One study found that lithium battery performance over the first 200 cycles decreased by about 3.3% at 77 degrees F. At 113 degrees F, the performance decreased by 6.7% over the same number of cycles. Conversely, the life cycle is cut in half for lead-acid batteries every 15-degree increase over 77 degrees.
Of course, you can operate your battery at high temperatures; however, doing so for extended periods will shorten the battery’s life.
Excessive Depth of Discharge
How deeply you discharge your battery during each cycle directly impacts the life cycle. A general rule of thumb for lead-acid batteries is regularly cycling your battery to 50% depth of discharge (DOD) instead of 80% DOD will double your life cycle. Similarly, cycling to 10% DOD instead of 50% will increase the life cycle by about five times. While this isn’t necessarily practical, the standard advice is not to discharge a lead-acid battery below 50% if possible.
Lithium batteries are less susceptible to damage due to excessive depth of discharge. Again, most lithium battery manufacturers recommend not discharging below 80% DOD. Here at Dragonfly Energy and Battle Born Batteries rate our batteries at 100% DOD.
Inadequate Recharge Cycle
It is important to recharge your battery fully rather than partially recharging it. Allowing your battery to finish the recharge cycle lets it go through a conditioning phase. This conditioning phase reduces sulfation on the lead plates.
Incomplete charge cycles have less impact on lithium batteries due to their internal battery monitoring system (BMS). However, it is still a good practice to allow your lithium batteries to fully recharge if possible.
All deep-cycle batteries contain an electrolyte solution that enables the internal chemical reaction. In flooded lead-acid batteries, the electrolyte solution can evaporate. Technically, only the water evaporates, and the electrolyte is left behind. Regardless, if you don’t periodically refill the battery, you will see a significant reduction in battery life.
Lithium batteries and sealed lead-acid batteries also contain an electrolyte solution. However, since they are sealed, there is no need to refill them. Electrolyte loss in lithium batteries does not happen as they are completely sealed. Sealed lead-acid batteries still can off-gas during rapid charging or overcharging and vent via a valve. Over time even this small electrolyte loss can impact cycle life.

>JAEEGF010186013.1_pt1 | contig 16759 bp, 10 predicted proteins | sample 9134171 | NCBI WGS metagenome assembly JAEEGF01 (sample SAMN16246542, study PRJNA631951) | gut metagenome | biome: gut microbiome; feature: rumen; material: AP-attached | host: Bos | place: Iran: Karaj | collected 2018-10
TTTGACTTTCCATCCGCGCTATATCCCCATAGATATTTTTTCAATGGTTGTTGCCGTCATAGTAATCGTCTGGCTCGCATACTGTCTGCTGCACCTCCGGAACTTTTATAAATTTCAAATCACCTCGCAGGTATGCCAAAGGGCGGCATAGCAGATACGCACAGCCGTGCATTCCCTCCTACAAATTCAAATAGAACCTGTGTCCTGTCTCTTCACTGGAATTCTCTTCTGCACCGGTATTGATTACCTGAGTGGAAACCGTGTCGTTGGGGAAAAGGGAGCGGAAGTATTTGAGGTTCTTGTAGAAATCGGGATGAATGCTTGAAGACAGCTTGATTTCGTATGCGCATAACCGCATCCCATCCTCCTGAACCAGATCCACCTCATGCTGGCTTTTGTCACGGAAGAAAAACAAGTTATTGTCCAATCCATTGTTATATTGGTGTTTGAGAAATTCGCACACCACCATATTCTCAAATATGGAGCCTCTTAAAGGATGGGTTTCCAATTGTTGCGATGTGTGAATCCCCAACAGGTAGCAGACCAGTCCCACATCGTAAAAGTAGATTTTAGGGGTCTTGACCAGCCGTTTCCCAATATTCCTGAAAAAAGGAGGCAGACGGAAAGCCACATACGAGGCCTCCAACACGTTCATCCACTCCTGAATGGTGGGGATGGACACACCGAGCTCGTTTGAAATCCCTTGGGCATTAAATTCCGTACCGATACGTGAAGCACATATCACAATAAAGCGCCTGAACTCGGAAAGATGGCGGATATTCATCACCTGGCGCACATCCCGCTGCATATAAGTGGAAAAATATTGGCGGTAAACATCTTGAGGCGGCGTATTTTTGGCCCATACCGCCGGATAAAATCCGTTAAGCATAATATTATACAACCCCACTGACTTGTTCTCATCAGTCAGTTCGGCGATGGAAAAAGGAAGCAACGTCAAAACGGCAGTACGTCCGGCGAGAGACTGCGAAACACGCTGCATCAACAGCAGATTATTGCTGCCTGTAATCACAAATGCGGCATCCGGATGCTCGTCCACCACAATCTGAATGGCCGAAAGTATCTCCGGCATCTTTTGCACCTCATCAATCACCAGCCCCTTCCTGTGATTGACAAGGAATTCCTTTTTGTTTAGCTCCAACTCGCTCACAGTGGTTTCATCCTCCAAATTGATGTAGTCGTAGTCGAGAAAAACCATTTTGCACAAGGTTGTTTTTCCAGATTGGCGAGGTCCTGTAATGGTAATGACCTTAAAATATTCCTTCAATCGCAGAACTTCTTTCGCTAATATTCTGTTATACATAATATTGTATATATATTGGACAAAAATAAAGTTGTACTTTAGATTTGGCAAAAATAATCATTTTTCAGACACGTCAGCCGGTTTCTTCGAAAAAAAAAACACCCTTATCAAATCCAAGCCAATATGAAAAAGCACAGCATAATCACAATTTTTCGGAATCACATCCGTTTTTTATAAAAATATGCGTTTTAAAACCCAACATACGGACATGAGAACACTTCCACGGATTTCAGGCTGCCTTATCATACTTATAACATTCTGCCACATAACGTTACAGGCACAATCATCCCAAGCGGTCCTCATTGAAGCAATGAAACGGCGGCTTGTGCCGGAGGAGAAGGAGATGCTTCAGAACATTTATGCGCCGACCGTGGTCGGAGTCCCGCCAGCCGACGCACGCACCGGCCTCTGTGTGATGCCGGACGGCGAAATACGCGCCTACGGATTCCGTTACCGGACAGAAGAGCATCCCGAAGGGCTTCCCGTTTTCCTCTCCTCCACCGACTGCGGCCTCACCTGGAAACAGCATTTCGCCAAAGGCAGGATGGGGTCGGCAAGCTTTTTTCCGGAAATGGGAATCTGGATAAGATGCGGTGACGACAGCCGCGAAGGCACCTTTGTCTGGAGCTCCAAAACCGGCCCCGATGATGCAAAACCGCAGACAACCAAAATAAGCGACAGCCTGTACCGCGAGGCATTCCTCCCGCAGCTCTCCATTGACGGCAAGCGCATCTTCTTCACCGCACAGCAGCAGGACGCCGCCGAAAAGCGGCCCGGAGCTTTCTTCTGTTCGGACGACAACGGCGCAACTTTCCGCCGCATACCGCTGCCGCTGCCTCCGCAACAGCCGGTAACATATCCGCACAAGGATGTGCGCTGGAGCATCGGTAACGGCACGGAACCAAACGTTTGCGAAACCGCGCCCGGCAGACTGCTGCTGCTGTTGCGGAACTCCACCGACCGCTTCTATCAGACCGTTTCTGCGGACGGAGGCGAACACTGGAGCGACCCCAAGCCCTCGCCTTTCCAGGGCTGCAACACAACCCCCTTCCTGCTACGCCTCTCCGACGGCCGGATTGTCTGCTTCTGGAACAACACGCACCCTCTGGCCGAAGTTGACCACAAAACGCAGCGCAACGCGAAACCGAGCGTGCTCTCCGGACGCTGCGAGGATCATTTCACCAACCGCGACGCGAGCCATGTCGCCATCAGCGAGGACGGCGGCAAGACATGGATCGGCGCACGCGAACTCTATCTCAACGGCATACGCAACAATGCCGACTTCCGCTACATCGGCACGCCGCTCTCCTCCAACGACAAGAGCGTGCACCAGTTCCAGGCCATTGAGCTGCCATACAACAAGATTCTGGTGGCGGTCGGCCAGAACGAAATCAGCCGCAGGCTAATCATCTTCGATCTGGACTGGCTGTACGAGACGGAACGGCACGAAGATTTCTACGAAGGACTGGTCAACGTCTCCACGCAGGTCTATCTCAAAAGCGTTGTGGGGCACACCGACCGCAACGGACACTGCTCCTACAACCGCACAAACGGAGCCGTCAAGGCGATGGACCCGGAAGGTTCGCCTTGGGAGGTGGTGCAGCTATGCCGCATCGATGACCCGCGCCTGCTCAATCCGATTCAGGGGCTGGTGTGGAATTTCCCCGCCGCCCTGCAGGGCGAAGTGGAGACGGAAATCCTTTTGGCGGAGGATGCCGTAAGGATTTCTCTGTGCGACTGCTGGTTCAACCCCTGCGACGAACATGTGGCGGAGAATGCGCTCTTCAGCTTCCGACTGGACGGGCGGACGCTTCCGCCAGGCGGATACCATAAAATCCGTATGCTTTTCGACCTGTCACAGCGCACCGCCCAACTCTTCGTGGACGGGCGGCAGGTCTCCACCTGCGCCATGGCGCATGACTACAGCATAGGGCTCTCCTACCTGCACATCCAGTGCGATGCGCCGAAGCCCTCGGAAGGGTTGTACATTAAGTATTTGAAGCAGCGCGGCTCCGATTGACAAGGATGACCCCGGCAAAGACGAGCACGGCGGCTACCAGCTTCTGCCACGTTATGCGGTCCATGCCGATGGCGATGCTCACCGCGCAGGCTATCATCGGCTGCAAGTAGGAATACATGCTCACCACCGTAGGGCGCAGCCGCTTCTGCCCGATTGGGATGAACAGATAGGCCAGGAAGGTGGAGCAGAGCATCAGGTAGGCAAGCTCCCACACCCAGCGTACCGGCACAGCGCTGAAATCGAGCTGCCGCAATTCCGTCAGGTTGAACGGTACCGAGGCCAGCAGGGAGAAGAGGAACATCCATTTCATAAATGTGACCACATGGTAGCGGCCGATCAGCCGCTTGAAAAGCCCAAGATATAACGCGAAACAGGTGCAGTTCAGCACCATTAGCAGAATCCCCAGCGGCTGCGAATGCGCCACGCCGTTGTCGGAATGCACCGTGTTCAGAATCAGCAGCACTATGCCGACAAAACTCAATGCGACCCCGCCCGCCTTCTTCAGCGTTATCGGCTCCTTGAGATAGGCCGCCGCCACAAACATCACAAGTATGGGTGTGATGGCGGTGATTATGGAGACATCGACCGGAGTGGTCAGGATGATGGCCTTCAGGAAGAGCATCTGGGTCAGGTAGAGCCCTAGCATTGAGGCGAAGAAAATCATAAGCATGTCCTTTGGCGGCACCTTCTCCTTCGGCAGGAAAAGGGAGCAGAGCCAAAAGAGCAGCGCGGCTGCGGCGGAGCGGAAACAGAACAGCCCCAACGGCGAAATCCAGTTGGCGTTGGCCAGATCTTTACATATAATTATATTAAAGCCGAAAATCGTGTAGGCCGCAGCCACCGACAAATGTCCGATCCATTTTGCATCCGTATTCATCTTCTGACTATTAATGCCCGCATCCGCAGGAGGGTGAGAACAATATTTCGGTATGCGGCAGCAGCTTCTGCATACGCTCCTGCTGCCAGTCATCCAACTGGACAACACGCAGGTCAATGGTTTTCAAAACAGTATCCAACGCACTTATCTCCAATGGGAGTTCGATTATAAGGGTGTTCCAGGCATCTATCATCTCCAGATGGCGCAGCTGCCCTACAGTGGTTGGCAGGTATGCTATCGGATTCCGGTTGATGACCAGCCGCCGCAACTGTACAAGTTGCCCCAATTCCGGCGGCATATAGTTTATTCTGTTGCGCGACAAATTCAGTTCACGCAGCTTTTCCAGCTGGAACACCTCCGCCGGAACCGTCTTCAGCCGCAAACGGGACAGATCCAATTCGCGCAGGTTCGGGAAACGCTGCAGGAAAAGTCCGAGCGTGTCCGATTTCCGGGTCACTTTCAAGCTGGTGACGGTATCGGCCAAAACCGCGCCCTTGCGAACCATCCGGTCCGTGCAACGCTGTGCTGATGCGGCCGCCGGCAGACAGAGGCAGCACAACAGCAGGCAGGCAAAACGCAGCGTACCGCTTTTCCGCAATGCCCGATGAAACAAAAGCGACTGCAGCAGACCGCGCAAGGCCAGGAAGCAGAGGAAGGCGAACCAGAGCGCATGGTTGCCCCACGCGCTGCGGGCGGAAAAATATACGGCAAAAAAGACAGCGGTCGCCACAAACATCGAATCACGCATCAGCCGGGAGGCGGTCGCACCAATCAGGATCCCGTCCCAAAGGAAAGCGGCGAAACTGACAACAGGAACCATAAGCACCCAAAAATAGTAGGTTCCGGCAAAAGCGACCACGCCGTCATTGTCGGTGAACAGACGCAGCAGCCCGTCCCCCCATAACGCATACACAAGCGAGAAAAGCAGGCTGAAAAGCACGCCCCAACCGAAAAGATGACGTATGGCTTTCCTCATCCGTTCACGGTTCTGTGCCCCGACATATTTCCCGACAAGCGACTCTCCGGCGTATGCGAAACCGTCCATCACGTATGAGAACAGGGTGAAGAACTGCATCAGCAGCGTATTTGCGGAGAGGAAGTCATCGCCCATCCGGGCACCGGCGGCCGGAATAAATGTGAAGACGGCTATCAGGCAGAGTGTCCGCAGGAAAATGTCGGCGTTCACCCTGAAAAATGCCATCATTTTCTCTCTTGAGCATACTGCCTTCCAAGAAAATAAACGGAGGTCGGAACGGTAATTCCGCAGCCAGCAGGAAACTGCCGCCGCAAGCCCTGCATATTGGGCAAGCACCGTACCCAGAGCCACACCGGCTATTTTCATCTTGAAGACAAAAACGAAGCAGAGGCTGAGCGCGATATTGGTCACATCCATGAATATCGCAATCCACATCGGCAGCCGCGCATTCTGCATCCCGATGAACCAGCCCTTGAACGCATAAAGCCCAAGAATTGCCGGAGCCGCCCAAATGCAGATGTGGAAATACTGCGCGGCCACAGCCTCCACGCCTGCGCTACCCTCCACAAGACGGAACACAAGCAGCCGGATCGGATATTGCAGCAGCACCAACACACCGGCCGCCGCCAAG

➡ Read more about Battery Electrolyte and How It Works
Over time all batteries will slightly degrade due to chemical changes in the batteries. Some of these changes occur by certain deposits forming on the electrodes. In lead-acid batteries lead sulfate crystals form and in lithium-ion, metallic lithium can build up.
These changes reduce the available chemicals to run the reactions. This can also impact internal resistance and ultimately cause battery failure when the damage becomes excessive.
How Can You Increase Battery Life?
Once you begin to understand how different factors impact your battery’s life cycle, it becomes clearer how you can increase your battery’s life. Following some simple “best practices” can help you get the most out of your battery, regardless of whether it’s a lead-acid or lithium-ion battery.
As much as possible, use your battery in moderate temperatures. Of course, this may not always be possible. It is optimal to store, charge, and discharge your battery in temperatures near 77 degrees F.
If you have a lead-acid battery, minimize how often you discharge the battery below 50% of its capacity. Ideally, the depth of discharge on each cycle should be between 10% and 50%. If you have a lithium battery, you can likely go down to 80% DOD and, in some cases, 100% DOD. Refer to your battery manufacturer’s recommendation to be safe.
Additionally, if you have a flooded lead-acid battery, make sure to keep the electrolyte solution topped off. Lastly, charging your battery slowly can help keep the internal resistance lower and extend your battery life as well.
Learn More About Our Lithium-Ion Battery Technology
Producing lithium-ion battery cells can be a messy and expensive process. That’s why we’ve set out to develop cleaner and less wasteful processes to create lithium-ion batteries. The smaller the footprint, the better.
Here at Dragonfly Energy, we are always innovating. We have the results and processes to back it up. No smoke and mirrors – just real science and forward-thinking technology.
Learn more about our technology here.